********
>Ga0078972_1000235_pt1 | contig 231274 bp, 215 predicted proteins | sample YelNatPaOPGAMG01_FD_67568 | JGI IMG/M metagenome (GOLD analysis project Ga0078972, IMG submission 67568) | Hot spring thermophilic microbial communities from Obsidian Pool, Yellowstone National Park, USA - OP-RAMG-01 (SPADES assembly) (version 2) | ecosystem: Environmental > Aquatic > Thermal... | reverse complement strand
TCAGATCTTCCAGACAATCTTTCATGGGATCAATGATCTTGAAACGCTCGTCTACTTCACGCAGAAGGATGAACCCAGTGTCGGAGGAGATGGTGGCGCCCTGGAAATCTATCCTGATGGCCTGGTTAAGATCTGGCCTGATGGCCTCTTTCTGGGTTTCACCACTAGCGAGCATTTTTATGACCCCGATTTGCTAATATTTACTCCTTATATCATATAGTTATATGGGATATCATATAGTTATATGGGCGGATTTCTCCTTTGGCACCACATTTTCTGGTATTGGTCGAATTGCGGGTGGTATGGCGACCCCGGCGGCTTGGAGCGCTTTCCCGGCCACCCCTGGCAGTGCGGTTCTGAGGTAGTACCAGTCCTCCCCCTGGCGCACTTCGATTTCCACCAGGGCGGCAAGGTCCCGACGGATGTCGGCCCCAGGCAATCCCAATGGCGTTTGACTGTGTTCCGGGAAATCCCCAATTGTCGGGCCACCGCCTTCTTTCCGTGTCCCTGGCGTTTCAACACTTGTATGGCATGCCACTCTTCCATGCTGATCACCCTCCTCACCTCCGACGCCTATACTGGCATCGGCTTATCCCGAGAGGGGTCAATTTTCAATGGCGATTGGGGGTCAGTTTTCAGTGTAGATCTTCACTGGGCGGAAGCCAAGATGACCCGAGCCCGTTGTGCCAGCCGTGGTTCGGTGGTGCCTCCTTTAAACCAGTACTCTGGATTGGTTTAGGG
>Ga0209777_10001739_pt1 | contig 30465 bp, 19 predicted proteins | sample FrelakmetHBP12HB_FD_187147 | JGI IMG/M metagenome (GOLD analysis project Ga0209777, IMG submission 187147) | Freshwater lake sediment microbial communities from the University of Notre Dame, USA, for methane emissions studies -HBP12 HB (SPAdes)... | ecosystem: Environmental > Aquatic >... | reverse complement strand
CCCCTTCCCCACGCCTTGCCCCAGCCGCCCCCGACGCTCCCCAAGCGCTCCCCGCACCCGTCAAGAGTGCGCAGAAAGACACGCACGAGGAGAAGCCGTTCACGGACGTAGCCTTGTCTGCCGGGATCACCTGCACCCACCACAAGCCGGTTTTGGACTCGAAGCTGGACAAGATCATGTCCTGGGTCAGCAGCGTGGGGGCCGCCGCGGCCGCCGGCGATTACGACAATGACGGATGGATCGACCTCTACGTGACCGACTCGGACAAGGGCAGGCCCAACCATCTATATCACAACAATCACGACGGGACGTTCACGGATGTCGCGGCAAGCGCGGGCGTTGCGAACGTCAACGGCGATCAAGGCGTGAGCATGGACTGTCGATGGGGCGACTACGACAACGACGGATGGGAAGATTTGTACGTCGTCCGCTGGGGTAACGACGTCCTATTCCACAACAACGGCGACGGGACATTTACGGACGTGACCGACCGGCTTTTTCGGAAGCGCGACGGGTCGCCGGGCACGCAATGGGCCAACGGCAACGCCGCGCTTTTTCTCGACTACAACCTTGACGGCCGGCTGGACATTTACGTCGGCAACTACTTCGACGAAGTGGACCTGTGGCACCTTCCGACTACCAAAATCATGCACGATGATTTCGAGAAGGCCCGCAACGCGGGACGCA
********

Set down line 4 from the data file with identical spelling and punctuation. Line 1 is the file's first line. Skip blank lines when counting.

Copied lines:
CCCCTTCCCCACGCCTTGCCCCAGCCGCCCCCGACGCTCCCCAAGCGCTCCCCGCACCCGTCAAGAGTGCGCAGAAAGACACGCACGAGGAGAAGCCGTTCACGGACGTAGCCTTGTCTGCCGGGATCACCTGCACCCACCACAAGCCGGTTTTGGACTCGAAGCTGGACAAGATCATGTCCTGGGTCAGCAGCGTGGGGGCCGCCGCGGCCGCCGGCGATTACGACAATGACGGATGGATCGACCTCTACGTGACCGACTCGGACAAGGGCAGGCCCAACCATCTATATCACAACAATCACGACGGGACGTTCACGGATGTCGCGGCAAGCGCGGGCGTTGCGAACGTCAACGGCGATCAAGGCGTGAGCATGGACTGTCGATGGGGCGACTACGACAACGACGGATGGGAAGATTTGTACGTCGTCCGCTGGGGTAACGACGTCCTATTCCACAACAACGGCGACGGGACATTTACGGACGTGACCGACCGGCTTTTTCGGAAGCGCGACGGGTCGCCGGGCACGCAATGGGCCAACGGCAACGCCGCGCTTTTTCTCGACTACAACCTTGACGGCCGGCTGGACATTTACGTCGGCAACTACTTCGACGAAGTGGACCTGTGGCACCTTCCGACTACCAAAATCATGCACGATGATTTCGAGAAGGCCCGCAACGCGGGACGCA